Empty Echoes of Rain

In harvest’s grasp
where seasons dance
and futures twirl,
a thief in the night
takes what months
had given –
through heat
and wind
and drought.
A rapid sear
that tears
Earth’s quilt,
starving stalks
and pulling seeds
with weeping hands
beneath our blazing
smoke-filled sky.

Folsom Lake, California in November 2015 with record low water levels due to drought (Image Credit: Public Domain).

This poem is inspired by recent research, which has found that global flash droughts are expected to increase in a warming climate.

A flash drought is a meteorological phenomenon that is characterised by a sudden and rapid onset of drought conditions. Unlike conventional droughts, which develop and intensify over months to years, flash droughts can occur within a matter of days to weeks. This swift transition can be triggered by a combination of factors, including high temperatures, low humidity, strong winds, and minimal precipitation, all of which lead to a rapid increase in evapotranspiration — the process by which water is transferred from the land to the atmosphere by evaporation from the soil and other surfaces and by transpiration from plants. Given their unexpected nature and rapid evolution, flash droughts pose significant challenges to sectors that are dependent on regular and predictable rainfall patterns, particularly agriculture.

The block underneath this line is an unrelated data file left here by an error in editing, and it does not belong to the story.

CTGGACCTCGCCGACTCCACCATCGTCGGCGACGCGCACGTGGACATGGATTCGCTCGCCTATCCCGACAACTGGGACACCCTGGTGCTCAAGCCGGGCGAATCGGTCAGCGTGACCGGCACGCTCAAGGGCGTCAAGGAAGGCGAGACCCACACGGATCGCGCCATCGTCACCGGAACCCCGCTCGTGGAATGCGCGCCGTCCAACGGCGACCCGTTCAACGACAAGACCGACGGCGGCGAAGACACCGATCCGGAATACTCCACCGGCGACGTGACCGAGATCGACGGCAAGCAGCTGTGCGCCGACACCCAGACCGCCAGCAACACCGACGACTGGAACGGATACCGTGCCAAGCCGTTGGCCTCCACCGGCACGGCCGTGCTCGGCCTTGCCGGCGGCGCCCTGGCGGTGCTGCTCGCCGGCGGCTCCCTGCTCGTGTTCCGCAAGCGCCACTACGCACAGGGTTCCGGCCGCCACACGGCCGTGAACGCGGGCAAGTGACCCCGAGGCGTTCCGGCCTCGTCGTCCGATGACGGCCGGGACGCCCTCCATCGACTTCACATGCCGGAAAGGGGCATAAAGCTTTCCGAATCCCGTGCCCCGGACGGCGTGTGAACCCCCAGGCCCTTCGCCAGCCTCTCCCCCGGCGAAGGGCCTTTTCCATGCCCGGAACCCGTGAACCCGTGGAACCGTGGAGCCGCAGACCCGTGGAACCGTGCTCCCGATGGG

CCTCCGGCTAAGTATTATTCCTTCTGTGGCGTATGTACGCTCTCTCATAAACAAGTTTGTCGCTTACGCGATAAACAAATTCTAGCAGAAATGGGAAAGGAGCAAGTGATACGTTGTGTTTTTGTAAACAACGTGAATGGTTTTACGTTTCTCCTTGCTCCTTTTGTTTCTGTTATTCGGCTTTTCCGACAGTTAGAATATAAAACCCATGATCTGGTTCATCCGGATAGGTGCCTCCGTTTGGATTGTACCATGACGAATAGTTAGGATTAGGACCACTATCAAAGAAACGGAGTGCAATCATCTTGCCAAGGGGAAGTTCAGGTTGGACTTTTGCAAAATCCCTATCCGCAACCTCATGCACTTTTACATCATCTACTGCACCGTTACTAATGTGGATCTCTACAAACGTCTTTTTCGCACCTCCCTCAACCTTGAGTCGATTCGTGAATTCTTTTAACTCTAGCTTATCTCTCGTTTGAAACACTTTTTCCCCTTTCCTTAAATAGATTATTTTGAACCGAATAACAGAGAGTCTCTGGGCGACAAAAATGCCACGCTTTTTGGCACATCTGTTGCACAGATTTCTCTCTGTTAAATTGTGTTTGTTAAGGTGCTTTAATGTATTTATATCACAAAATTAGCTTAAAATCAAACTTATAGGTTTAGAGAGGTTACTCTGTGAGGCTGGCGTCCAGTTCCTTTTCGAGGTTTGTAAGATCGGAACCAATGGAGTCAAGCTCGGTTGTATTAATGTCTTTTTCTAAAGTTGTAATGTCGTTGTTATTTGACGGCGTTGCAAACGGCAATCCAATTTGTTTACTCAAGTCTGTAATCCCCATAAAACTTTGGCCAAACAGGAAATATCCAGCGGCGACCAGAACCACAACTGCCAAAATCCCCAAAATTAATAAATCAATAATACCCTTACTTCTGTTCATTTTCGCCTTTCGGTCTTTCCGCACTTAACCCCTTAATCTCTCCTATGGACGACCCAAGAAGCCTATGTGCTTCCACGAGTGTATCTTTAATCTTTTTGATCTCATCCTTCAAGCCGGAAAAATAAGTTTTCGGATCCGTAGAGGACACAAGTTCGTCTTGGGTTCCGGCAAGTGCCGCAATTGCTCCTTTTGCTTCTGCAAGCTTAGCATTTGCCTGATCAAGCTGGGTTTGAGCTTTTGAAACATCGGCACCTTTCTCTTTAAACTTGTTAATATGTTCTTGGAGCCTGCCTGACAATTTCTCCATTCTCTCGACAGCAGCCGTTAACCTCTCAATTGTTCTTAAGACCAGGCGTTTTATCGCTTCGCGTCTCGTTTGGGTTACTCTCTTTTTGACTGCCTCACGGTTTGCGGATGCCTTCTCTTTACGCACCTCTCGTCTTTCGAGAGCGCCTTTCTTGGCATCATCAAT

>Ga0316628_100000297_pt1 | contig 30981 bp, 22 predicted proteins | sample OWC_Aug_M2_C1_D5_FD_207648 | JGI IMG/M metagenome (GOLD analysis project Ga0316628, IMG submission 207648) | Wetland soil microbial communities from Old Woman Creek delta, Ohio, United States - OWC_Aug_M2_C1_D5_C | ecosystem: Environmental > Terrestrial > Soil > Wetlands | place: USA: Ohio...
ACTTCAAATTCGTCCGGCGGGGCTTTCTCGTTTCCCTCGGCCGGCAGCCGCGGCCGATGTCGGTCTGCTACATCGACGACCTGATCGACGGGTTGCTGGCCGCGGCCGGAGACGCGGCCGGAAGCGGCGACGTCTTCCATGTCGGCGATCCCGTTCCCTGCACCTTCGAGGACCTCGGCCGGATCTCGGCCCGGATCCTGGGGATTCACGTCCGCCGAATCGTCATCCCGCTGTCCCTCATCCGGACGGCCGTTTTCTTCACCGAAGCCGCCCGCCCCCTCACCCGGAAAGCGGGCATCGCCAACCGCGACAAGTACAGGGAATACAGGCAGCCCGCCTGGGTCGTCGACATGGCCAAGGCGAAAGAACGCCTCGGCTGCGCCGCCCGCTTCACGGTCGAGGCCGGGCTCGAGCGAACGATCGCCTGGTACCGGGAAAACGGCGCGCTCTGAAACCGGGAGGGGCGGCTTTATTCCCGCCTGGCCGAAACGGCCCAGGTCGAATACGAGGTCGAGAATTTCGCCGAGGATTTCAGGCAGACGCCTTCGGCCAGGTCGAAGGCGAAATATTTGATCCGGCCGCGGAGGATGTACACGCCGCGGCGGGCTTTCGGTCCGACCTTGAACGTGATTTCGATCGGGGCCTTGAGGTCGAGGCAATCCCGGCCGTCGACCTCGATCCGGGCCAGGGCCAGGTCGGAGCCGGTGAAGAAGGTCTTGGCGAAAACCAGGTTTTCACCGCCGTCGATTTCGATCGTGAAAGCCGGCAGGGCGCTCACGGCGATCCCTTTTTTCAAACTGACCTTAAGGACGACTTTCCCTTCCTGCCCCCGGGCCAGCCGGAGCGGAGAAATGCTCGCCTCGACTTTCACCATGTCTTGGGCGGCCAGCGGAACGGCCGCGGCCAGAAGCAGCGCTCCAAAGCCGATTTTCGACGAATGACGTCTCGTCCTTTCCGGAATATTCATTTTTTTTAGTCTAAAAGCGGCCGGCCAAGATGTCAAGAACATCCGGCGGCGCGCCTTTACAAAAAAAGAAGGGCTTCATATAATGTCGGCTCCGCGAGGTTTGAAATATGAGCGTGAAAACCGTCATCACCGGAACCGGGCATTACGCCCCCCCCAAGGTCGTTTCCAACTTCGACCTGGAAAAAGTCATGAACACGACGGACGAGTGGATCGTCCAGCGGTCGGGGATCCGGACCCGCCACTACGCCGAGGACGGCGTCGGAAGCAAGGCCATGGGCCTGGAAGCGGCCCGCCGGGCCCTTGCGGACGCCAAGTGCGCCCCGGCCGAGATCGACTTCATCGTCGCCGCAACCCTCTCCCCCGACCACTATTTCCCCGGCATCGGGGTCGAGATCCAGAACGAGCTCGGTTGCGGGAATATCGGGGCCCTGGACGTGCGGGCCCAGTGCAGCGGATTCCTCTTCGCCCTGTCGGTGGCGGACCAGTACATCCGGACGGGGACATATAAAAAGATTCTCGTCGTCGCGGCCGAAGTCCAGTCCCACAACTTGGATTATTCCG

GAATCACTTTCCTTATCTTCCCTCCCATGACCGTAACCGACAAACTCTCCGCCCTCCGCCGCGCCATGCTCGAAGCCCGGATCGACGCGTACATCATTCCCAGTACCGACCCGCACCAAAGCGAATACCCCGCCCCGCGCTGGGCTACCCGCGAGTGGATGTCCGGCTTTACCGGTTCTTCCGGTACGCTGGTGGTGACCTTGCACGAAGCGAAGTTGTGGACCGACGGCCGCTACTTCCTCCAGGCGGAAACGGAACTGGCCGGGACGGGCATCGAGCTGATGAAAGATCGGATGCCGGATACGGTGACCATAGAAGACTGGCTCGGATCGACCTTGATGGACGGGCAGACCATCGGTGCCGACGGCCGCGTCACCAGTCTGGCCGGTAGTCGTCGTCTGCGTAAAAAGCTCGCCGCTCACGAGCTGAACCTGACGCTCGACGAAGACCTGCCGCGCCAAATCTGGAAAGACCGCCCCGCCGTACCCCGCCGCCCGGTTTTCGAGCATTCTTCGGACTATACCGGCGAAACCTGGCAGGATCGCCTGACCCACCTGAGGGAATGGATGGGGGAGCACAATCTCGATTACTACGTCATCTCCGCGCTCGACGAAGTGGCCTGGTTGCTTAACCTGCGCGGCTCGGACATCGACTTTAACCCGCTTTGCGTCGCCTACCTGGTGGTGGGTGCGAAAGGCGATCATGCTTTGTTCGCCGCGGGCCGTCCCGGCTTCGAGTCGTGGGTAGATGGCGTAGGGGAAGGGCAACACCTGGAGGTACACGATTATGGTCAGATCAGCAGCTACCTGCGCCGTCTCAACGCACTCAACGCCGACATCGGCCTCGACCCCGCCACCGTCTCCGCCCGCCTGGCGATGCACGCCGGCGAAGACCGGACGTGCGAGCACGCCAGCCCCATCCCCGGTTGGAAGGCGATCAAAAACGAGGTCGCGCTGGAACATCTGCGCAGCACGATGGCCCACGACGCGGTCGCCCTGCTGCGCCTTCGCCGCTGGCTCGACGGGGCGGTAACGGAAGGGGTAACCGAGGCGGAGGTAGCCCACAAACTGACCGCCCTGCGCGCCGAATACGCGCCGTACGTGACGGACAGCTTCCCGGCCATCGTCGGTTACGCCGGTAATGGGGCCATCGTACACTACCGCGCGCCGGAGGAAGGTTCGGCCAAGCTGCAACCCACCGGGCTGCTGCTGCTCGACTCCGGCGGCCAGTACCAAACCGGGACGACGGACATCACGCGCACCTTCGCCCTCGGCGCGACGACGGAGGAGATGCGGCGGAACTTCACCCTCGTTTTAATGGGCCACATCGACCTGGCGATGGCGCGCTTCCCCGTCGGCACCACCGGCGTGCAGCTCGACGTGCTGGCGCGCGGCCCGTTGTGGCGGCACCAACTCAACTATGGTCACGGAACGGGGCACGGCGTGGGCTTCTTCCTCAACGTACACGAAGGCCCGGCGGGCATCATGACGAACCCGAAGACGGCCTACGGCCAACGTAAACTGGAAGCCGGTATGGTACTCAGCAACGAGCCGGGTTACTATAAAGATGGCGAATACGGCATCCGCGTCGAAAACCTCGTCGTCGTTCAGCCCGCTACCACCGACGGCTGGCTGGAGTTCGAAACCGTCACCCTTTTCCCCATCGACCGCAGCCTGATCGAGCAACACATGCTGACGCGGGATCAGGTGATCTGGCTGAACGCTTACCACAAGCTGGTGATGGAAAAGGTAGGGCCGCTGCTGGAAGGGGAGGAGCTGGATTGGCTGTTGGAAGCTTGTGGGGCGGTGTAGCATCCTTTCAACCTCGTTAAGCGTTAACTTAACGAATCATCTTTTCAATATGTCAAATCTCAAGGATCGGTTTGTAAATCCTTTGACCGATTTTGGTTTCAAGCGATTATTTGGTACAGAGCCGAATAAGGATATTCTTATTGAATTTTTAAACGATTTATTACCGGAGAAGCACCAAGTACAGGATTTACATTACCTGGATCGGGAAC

In this new study, researchers used global climate model simulations to explore the impact that global warming is likely having on the frequency of flash droughts. In analysing these simulations, the researchers found that flash droughts are projected to become increasingly frequent with the progressive warming of our planet, especially under scenarios involving excessive fossil fuel usage. As such, the risk of flash droughts over global croplands is anticipated to rise, with the most significant projected increases expected in North America and Europe. This escalation in risk could potentially disrupt our agricultural productivity, with cascading effects on our food supply and economy. However, the study provides a potential solution. If we manage to adhere to lower and medium emissions scenarios, as opposed to the high-end ones, we could see a significant reduction in the annual risk of flash drought over croplands.

2 thoughts on “Empty Echoes of Rain”

Leave a Comment